Unrivaled hardware power, motion controls, indie games. These all gained recognition during this era. For those who don’t know what I’m covering, the 7th generation of gaming includes games from the Nintendo Wii, Sony PlayStation 3, Xbox 360, and PC between 2006 and 2013. Just so you know, a lot of my personal favorites didn’t make the cut, just to show how tough it was to decide. I gotta start out with some honorable mentions that either I wanted to play, or played yet couldn’t include. I’ve ranked 10 other games based on their critical acclaim, popularity, and impact.

Honorable Mentions:
Mass Effect 1-3, Fallout 3 and New Vegas, Grand Theft Auto 5, Dark Souls, Gears of War, The Walking Dead Season One, Wii Sports, Crysis, Super Smash Bros. Brawl, Uncharted 2: Among Thieves, Dragon Age, Assassin’s Creed II, LittleBigPlanet, God of War 3, Alan Wake, Bioshock, Far Cry 3, StarCraft II: Wings of Liberty, Guitar Hero, The Legend of Zelda: Skyward Sword, Bayonetta, The Witcher 2: Assassin of Kings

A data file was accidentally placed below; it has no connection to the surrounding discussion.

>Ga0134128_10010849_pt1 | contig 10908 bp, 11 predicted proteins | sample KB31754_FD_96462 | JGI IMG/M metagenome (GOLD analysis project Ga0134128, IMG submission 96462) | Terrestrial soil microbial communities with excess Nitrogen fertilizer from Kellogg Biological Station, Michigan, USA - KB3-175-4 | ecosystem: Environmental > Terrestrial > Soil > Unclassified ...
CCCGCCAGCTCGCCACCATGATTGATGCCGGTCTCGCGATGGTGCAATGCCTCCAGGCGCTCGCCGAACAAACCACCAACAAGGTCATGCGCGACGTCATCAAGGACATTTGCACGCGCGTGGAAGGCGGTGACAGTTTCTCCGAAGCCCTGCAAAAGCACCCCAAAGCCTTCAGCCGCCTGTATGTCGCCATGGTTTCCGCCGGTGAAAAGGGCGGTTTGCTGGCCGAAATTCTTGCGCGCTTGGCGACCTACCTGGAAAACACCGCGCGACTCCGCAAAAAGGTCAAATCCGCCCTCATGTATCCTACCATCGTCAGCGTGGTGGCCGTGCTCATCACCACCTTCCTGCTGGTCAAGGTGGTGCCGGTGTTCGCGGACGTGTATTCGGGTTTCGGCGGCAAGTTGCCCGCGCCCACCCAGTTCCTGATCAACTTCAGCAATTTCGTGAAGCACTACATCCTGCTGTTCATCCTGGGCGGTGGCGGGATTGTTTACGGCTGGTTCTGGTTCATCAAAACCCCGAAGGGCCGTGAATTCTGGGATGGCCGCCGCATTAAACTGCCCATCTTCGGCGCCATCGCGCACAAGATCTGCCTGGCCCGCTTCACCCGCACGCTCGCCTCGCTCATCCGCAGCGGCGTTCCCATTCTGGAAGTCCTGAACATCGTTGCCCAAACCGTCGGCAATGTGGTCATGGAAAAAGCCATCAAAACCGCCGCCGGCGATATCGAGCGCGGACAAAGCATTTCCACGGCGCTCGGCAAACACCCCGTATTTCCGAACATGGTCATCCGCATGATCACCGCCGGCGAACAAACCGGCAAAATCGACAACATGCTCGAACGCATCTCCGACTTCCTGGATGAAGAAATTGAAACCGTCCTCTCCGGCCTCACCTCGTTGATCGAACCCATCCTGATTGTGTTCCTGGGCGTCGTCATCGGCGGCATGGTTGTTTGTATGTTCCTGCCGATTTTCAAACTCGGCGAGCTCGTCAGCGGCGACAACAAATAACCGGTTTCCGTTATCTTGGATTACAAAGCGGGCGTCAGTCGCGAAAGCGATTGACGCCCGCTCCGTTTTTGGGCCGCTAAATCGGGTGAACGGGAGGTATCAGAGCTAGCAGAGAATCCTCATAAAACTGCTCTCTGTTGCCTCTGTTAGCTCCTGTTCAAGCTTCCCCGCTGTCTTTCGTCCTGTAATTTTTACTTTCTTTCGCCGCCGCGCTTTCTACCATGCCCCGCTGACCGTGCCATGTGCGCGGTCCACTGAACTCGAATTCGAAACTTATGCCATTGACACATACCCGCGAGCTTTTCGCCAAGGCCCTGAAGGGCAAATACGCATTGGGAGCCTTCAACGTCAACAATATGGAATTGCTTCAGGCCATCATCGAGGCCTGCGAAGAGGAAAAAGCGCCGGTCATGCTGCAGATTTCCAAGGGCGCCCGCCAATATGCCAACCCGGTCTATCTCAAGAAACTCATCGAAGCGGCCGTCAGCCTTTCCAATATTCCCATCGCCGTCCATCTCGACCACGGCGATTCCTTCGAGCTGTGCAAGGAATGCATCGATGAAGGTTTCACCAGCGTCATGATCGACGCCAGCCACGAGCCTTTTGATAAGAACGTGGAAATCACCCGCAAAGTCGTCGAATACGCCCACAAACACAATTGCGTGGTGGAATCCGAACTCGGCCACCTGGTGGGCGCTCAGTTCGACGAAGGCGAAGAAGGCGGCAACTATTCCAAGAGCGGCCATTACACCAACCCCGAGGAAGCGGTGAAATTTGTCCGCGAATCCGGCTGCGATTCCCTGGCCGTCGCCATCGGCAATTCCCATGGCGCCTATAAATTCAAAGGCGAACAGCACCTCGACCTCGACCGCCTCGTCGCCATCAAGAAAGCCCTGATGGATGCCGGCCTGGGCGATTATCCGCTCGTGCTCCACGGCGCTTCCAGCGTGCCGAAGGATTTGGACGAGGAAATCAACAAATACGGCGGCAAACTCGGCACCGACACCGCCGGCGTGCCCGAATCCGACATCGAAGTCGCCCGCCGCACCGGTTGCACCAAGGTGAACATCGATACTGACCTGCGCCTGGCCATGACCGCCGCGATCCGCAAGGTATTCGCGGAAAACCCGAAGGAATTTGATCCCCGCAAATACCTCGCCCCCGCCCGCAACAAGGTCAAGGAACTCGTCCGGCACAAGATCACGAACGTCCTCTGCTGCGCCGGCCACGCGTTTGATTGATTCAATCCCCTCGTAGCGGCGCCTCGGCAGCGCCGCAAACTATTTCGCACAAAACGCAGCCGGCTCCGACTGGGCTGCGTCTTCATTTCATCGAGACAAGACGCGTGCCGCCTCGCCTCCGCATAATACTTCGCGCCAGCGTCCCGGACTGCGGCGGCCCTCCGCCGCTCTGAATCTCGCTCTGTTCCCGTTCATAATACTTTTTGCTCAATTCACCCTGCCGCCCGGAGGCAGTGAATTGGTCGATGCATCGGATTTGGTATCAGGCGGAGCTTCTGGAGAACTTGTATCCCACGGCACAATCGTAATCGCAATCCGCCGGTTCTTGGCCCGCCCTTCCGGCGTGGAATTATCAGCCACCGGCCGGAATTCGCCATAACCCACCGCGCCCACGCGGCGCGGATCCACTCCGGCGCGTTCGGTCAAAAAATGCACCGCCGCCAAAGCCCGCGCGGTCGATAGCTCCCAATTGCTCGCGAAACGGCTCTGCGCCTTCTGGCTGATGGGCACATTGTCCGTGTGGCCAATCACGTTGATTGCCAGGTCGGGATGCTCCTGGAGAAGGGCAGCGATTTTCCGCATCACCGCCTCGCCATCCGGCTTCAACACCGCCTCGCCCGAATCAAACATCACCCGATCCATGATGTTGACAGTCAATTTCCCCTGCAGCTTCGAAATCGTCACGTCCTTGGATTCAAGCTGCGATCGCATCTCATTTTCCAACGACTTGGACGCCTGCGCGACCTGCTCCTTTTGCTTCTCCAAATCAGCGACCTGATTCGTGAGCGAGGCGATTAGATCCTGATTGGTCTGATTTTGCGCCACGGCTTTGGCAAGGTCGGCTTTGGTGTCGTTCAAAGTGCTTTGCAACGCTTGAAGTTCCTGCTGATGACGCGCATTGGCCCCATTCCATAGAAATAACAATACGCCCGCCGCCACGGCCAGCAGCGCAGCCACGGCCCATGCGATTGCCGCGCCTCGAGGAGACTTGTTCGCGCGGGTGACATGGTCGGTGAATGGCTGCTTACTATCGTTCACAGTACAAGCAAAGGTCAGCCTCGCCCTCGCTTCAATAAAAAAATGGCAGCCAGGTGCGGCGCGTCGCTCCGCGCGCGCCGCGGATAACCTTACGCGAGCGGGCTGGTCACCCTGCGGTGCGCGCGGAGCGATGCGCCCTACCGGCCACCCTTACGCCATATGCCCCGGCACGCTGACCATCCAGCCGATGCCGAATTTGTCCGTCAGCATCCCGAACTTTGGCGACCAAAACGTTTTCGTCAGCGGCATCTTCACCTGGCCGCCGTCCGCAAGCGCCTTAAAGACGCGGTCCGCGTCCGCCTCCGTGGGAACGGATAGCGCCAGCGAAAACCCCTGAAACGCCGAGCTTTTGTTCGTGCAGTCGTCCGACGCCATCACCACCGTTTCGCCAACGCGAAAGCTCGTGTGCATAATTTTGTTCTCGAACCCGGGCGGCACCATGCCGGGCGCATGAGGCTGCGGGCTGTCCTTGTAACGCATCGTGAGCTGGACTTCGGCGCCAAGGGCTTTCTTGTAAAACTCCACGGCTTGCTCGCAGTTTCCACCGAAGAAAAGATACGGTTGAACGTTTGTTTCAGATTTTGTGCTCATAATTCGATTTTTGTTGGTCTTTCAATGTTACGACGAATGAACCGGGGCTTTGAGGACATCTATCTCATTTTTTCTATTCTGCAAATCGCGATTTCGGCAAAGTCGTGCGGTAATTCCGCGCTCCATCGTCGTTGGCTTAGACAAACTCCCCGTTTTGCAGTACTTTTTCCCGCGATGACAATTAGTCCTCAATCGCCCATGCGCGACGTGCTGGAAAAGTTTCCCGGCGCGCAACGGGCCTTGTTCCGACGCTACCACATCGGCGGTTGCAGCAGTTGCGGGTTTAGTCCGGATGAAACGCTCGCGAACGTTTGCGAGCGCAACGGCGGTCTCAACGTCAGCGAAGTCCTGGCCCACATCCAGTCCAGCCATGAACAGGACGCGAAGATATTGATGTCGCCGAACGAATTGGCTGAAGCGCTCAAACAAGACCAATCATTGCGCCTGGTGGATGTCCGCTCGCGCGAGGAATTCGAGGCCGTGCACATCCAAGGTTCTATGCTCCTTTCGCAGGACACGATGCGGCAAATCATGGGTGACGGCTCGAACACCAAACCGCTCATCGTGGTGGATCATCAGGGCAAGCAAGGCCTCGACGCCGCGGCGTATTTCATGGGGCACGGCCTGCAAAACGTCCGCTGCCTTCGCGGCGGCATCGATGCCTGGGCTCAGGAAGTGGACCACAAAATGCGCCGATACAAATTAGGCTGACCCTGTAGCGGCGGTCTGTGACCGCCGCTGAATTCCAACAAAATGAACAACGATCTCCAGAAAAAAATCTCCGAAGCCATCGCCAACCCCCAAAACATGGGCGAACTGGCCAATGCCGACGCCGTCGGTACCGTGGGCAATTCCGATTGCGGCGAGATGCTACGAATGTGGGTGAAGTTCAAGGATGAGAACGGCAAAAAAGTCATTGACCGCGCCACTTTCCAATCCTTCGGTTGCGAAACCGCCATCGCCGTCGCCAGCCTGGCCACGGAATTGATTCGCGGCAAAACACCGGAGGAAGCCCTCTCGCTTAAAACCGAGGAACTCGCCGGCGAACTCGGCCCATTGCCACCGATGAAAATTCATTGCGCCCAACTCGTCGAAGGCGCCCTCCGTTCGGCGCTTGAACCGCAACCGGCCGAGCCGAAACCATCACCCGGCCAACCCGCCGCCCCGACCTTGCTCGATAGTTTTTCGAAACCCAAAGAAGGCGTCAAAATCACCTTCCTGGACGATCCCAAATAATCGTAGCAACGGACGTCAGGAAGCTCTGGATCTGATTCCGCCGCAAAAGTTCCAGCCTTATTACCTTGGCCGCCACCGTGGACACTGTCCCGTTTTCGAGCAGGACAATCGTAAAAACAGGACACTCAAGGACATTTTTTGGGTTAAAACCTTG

10: Minecraft
Combining all the block-building goodness from Legos and Lincoln Logs, Minecraft is the indie game to end all other indie games. There’s no end goal in the game, but the main source of fun lies in creating, hiding, fighting, and surviving. What’s unique about Minecraft is that with each playthrough, the world is randomly generated, so you can many different experiences.

9: Red Dead Redemption